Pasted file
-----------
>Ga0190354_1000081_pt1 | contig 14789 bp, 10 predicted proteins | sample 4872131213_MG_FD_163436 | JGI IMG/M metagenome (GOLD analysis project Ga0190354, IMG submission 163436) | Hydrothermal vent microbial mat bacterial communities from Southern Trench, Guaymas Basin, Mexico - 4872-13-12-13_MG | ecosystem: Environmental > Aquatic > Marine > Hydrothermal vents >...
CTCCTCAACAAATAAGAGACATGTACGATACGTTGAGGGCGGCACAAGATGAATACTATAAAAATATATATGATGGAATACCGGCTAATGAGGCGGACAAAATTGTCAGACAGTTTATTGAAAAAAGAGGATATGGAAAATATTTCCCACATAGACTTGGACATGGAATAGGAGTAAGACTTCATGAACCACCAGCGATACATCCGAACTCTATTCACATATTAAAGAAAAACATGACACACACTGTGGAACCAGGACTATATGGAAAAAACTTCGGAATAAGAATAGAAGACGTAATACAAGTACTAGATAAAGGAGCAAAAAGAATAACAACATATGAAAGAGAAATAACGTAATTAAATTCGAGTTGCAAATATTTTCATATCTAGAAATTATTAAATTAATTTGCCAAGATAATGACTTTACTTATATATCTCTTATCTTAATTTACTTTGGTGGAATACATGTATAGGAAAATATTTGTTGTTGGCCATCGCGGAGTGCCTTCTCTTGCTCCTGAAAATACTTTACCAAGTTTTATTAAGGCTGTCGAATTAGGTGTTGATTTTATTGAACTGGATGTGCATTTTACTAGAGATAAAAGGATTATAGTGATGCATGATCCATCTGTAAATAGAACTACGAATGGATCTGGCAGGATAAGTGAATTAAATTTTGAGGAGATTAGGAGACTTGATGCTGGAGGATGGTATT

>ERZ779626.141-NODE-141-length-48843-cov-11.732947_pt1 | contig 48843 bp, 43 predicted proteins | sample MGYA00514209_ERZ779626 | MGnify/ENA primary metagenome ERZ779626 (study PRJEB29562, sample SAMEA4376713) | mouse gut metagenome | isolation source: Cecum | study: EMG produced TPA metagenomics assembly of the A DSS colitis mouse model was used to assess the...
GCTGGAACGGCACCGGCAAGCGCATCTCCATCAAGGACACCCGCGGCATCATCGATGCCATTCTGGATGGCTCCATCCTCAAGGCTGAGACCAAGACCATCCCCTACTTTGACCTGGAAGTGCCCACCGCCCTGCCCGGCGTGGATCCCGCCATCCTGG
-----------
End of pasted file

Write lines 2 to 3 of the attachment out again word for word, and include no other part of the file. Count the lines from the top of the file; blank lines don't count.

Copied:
CTCCTCAACAAATAAGAGACATGTACGATACGTTGAGGGCGGCACAAGATGAATACTATAAAAATATATATGATGGAATACCGGCTAATGAGGCGGACAAAATTGTCAGACAGTTTATTGAAAAAAGAGGATATGGAAAATATTTCCCACATAGACTTGGACATGGAATAGGAGTAAGACTTCATGAACCACCAGCGATACATCCGAACTCTATTCACATATTAAAGAAAAACATGACACACACTGTGGAACCAGGACTATATGGAAAAAACTTCGGAATAAGAATAGAAGACGTAATACAAGTACTAGATAAAGGAGCAAAAAGAATAACAACATATGAAAGAGAAATAACGTAATTAAATTCGAGTTGCAAATATTTTCATATCTAGAAATTATTAAATTAATTTGCCAAGATAATGACTTTACTTATATATCTCTTATCTTAATTTACTTTGGTGGAATACATGTATAGGAAAATATTTGTTGTTGGCCATCGCGGAGTGCCTTCTCTTGCTCCTGAAAATACTTTACCAAGTTTTATTAAGGCTGTCGAATTAGGTGTTGATTTTATTGAACTGGATGTGCATTTTACTAGAGATAAAAGGATTATAGTGATGCATGATCCATCTGTAAATAGAACTACGAATGGATCTGGCAGGATAAGTGAATTAAATTTTGAGGAGATTAGGAGACTTGATGCTGGAGGATGGTATT

>ERZ779626.141-NODE-141-length-48843-cov-11.732947_pt1 | contig 48843 bp, 43 predicted proteins | sample MGYA00514209_ERZ779626 | MGnify/ENA primary metagenome ERZ779626 (study PRJEB29562, sample SAMEA4376713) | mouse gut metagenome | isolation source: Cecum | study: EMG produced TPA metagenomics assembly of the A DSS colitis mouse model was used to assess the...